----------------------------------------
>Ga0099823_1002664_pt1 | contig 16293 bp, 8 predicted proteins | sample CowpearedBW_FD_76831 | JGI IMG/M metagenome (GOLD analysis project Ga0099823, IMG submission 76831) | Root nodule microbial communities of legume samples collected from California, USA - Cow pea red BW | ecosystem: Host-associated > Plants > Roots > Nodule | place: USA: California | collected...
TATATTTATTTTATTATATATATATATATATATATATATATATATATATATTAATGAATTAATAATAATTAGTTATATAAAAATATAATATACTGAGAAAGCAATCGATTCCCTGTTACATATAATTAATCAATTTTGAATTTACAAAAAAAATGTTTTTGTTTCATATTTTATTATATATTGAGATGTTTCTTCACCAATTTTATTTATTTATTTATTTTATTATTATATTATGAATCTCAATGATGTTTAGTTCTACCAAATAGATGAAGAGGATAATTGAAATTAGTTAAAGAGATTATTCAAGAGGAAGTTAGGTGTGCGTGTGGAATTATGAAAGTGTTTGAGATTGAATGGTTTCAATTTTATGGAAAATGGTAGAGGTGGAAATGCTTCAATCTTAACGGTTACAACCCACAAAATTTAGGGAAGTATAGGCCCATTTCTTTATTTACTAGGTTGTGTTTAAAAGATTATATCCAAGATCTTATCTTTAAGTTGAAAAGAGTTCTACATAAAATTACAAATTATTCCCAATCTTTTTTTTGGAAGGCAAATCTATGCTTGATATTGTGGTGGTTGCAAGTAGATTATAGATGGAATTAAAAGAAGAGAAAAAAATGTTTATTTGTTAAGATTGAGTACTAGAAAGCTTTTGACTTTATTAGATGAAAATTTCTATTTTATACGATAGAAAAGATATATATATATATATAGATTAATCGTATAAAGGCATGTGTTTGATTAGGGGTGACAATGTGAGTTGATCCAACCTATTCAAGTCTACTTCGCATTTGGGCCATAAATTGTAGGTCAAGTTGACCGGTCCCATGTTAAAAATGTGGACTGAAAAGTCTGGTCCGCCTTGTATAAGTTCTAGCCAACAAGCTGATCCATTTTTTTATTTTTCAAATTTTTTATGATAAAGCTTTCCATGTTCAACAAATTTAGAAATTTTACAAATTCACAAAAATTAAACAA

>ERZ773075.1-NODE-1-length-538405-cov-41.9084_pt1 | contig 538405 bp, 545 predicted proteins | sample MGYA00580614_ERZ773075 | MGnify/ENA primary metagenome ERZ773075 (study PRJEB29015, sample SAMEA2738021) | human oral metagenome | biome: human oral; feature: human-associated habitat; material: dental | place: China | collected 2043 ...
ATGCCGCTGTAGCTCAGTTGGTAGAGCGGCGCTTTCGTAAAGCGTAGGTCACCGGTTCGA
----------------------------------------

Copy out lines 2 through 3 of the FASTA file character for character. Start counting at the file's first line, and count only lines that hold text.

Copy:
TATATTTATTTTATTATATATATATATATATATATATATATATATATATATTAATGAATTAATAATAATTAGTTATATAAAAATATAATATACTGAGAAAGCAATCGATTCCCTGTTACATATAATTAATCAATTTTGAATTTACAAAAAAAATGTTTTTGTTTCATATTTTATTATATATTGAGATGTTTCTTCACCAATTTTATTTATTTATTTATTTTATTATTATATTATGAATCTCAATGATGTTTAGTTCTACCAAATAGATGAAGAGGATAATTGAAATTAGTTAAAGAGATTATTCAAGAGGAAGTTAGGTGTGCGTGTGGAATTATGAAAGTGTTTGAGATTGAATGGTTTCAATTTTATGGAAAATGGTAGAGGTGGAAATGCTTCAATCTTAACGGTTACAACCCACAAAATTTAGGGAAGTATAGGCCCATTTCTTTATTTACTAGGTTGTGTTTAAAAGATTATATCCAAGATCTTATCTTTAAGTTGAAAAGAGTTCTACATAAAATTACAAATTATTCCCAATCTTTTTTTTGGAAGGCAAATCTATGCTTGATATTGTGGTGGTTGCAAGTAGATTATAGATGGAATTAAAAGAAGAGAAAAAAATGTTTATTTGTTAAGATTGAGTACTAGAAAGCTTTTGACTTTATTAGATGAAAATTTCTATTTTATACGATAGAAAAGATATATATATATATATAGATTAATCGTATAAAGGCATGTGTTTGATTAGGGGTGACAATGTGAGTTGATCCAACCTATTCAAGTCTACTTCGCATTTGGGCCATAAATTGTAGGTCAAGTTGACCGGTCCCATGTTAAAAATGTGGACTGAAAAGTCTGGTCCGCCTTGTATAAGTTCTAGCCAACAAGCTGATCCATTTTTTTATTTTTCAAATTTTTTATGATAAAGCTTTCCATGTTCAACAAATTTAGAAATTTTACAAATTCACAAAAATTAAACAA

>ERZ773075.1-NODE-1-length-538405-cov-41.9084_pt1 | contig 538405 bp, 545 predicted proteins | sample MGYA00580614_ERZ773075 | MGnify/ENA primary metagenome ERZ773075 (study PRJEB29015, sample SAMEA2738021) | human oral metagenome | biome: human oral; feature: human-associated habitat; material: dental | place: China | collected 2043 ...